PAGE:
The first-ever Oceananigans town hall at Ocean Sciences
Every other February, oceanographers from around the world congregate to share new scientific insights, and tales of adventure on the high seas at AGU’s Ocean Sciences Meeting. But this February was a little different than past even-yeared Februaries — not only because oceanographers gathered virtually, but also because in 2022 the Climate Modeling Alliance unveiled their experimental ocean model to the world: Oceananigans. Oceananigans is
- Fast: Oceananigans is GPU-accelerated and compiled, and leverages multiple dispatch to run “minimal code” for any user experiment.
- Friendly: Oceananigans uses an intuitive, flexible, and extensible user interface with a powerful system for scheduling calculus and arithmetic tasks with finite volume fields for output.
- Flexible: Oceananigans injects custom user-defined forcing functions and boundary condition functions into hot GPU kernels with no performance penalty, supports arbitrary numbers of passive and active tracers, and provides fully configurable parameterizations.
- Fun: Oceananigans is written in the Julia programming language – hip, new, fun.
In other words, scientists wielding Oceananigans can implement simulations ranging from the most idealized classroom problems to high-powered realistic ocean simulations.
Figure 1. Vertical vorticity component on a near-global grid ranging from 75 S to 75 N with ¼ degree horizontal resolution and 48 vertical levels. (Courtesy of Simone Silvestri.)
But Oceananigans is more than just a well documented github repository. It’s a community of collaborating oceanographers and an ever-accumulating body of knowledge about creative, insightful computational oceanography. Oceananigans represents a new paradigm being developed by the Climate Modeling Alliance for data-driven geophysical modeling: alongside its partner package ParameterEstimocean.jl, Oceananigans is designed from the ground up for cutting-edge data-driven ocean model parameterization development, parameter estimation, and uncertainty quantification.
CliMa-Ocean science on display
In addition to giving the town hall, CliMA-Ocean members showed up en force with 7 other presentations.
Navid Constantinou and Gregory Wagner, this author, presented “Open-source, reproducible workflow in physical oceanography and geophysical fluid dynamics” to increase the transparency and quality of computational efforts in physical oceanography.
Navid Constantinou explained how the CliMA vision for systematic, data-centric calibration of Earth System models can be applied to parameterizations of lateral ocean transport in “A data-driven approach for developing parameterizations for mesoscale eddy fluxes”.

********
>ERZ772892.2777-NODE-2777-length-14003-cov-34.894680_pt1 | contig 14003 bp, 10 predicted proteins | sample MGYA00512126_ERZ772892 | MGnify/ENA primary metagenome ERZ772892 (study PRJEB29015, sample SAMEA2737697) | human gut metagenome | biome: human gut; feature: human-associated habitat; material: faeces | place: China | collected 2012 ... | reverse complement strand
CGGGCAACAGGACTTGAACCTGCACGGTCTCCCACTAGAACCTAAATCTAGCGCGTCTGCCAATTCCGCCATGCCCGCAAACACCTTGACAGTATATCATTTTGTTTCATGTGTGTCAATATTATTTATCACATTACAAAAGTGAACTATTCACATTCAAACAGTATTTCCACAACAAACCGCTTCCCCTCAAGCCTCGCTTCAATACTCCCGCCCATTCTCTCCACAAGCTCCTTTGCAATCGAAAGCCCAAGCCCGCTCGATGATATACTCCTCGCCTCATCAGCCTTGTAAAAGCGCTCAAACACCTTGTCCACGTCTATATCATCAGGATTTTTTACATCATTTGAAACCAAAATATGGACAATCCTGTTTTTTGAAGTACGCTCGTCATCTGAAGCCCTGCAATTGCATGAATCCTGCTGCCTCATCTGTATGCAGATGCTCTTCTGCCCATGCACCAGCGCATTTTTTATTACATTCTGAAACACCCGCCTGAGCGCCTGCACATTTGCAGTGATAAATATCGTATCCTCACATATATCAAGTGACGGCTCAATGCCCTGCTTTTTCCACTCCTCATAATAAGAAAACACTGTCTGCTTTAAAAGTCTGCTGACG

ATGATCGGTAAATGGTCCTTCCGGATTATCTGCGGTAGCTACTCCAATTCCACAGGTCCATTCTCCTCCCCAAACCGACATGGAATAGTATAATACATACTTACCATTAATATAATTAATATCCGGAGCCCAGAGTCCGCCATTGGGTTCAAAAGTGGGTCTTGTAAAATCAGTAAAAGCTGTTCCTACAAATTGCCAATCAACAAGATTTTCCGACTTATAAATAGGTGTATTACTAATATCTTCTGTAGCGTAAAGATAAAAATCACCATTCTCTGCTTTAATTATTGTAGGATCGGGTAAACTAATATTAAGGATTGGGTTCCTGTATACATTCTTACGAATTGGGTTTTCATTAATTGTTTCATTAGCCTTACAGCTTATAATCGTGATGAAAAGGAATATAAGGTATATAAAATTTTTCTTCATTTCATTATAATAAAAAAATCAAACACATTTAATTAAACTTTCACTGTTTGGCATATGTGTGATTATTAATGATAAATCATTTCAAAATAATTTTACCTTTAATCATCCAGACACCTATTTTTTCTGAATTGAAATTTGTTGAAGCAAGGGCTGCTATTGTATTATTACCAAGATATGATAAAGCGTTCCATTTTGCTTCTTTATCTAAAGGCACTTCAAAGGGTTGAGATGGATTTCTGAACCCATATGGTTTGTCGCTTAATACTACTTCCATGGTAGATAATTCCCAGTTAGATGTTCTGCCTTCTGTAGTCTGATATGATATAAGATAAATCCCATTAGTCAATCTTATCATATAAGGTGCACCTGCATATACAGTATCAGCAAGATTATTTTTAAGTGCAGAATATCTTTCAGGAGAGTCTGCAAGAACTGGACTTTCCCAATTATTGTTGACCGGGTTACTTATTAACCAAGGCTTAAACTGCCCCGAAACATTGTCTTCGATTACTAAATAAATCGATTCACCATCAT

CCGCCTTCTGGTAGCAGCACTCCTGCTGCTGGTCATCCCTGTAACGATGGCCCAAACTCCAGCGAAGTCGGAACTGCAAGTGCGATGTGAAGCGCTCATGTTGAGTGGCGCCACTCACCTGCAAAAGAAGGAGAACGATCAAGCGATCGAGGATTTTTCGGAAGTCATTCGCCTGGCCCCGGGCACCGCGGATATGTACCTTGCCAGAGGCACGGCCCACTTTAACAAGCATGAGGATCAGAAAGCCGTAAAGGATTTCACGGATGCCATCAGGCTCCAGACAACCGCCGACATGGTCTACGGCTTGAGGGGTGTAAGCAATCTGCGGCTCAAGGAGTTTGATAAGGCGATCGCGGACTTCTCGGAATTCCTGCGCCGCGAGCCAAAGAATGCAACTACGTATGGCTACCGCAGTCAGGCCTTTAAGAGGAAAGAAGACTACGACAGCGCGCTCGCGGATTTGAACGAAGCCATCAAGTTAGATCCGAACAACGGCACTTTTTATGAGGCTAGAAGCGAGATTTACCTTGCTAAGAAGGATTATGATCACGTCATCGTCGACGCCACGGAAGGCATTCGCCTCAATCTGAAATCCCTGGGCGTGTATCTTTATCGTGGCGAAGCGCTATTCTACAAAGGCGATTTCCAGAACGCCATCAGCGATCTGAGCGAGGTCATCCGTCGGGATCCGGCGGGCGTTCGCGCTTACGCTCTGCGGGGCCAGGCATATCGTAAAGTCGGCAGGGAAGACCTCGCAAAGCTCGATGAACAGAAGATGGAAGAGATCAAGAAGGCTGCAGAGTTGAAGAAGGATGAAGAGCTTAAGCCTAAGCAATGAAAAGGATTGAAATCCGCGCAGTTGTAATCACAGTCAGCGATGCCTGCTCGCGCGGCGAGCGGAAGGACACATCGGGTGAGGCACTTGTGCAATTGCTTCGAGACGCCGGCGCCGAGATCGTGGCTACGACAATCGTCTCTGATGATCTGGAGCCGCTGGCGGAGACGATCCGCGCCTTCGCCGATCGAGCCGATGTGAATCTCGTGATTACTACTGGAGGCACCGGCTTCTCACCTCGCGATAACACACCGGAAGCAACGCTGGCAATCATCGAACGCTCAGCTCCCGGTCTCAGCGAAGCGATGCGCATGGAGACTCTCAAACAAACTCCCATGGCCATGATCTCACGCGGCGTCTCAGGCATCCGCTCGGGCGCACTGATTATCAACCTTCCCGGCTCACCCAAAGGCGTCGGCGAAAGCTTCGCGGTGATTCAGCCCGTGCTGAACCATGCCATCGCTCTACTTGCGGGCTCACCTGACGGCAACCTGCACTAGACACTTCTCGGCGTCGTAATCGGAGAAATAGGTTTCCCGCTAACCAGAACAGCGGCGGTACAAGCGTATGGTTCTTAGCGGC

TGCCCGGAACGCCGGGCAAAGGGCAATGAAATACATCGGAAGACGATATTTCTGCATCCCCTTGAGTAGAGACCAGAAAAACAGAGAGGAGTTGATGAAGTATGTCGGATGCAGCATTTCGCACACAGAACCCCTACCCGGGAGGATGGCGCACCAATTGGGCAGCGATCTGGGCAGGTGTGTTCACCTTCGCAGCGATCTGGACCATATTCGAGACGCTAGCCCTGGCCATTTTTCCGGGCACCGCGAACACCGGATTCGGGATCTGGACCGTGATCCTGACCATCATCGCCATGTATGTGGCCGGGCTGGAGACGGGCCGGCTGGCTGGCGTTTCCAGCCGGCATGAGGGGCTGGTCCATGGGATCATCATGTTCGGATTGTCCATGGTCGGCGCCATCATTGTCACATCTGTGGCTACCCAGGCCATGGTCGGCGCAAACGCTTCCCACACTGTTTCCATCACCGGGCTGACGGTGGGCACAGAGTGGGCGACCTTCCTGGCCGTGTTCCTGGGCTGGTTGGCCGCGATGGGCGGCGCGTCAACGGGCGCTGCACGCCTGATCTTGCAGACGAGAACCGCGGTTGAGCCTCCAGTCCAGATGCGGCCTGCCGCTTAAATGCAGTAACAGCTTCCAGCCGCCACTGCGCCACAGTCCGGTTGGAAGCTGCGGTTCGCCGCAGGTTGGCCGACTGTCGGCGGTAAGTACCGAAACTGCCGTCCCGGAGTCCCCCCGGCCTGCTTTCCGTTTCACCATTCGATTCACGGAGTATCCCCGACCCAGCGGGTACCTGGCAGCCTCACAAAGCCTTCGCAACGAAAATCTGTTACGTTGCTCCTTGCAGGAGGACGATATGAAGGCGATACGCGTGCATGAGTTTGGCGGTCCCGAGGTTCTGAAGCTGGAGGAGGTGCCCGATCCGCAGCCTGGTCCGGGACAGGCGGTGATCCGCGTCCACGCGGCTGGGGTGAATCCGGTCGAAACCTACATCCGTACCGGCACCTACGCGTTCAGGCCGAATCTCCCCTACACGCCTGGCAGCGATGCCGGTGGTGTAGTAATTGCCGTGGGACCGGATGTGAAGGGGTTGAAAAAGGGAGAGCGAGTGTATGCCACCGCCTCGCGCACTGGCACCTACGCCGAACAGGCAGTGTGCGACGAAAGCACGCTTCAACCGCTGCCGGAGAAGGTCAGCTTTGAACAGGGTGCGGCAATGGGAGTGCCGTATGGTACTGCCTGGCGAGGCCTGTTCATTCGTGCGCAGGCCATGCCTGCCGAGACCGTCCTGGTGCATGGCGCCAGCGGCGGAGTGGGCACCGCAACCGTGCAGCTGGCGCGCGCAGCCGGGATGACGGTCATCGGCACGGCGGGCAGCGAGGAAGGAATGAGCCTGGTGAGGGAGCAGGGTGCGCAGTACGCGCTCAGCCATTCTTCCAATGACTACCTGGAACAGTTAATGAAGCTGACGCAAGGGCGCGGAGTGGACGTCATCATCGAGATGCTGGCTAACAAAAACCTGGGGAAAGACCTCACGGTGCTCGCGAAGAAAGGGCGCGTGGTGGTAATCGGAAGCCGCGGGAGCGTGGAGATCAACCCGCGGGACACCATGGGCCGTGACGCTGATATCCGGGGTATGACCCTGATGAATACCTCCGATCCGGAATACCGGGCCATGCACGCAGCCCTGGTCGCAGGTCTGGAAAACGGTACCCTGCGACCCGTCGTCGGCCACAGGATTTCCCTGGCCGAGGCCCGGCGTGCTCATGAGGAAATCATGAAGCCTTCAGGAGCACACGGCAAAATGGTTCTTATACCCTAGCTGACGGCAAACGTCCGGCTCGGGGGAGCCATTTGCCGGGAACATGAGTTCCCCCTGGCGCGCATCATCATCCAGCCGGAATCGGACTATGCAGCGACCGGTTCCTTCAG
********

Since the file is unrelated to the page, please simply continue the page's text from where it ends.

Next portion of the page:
Figure 2. Nonhydrostatic large eddy simulation (LES) of an idealized ocean surface boundary layer with 2 meter horizontal resolution, 1 meter vertical resolution, and 2563 finite volume cells. This and the simulation depicted in Figure 1 were run on a single GPU. Rough estimates indicate that large simulations are 100-400x faster on a single GPU than a single CPU, yielding cost reduction of 40-50x for current HPC cost models. (Courtesy of Gregory Wagner.)
Adeline Hillier introduced a data-driven strategy for developing parameterizations that uses systematic parameter estimation techniques to isolate and reduce model biases in “Supervised Calibration of Subgrid-scale closures using Ensemble Kalman Inversion”.
Andre Souza presented “Tracer transport in baroclinic flows” where legions of passive scalars were employed to tease out nonlocal transport properties associated with mesoscale turbulence.
Raffaele Ferrari presented work done in collaboration with Basile Gallet on “Quantitative scaling for baroclinic heat transport”. Using a vortex gas model of geostrophic turbulence they derived a parameterization for ocean mesoscale turbulence that was tested in quasi-geostrophic two-layer systems with and in primitive equation channels.
Gregory Wagner argued that even simple, obviously biased models can be tuned to surprising accuracy with systematic calibration techniques in “Formulation and calibration of a local diffusive closure for ocean surface boundary layer turbulence”.
Gregory Wagner and external collaborator Tomas Chor gave a crash course on large-eddy simulation featuring Oceananigans examples to encourage physical oceanographers to leverage powerful and newly available software to advance small-scale computational oceanographic science.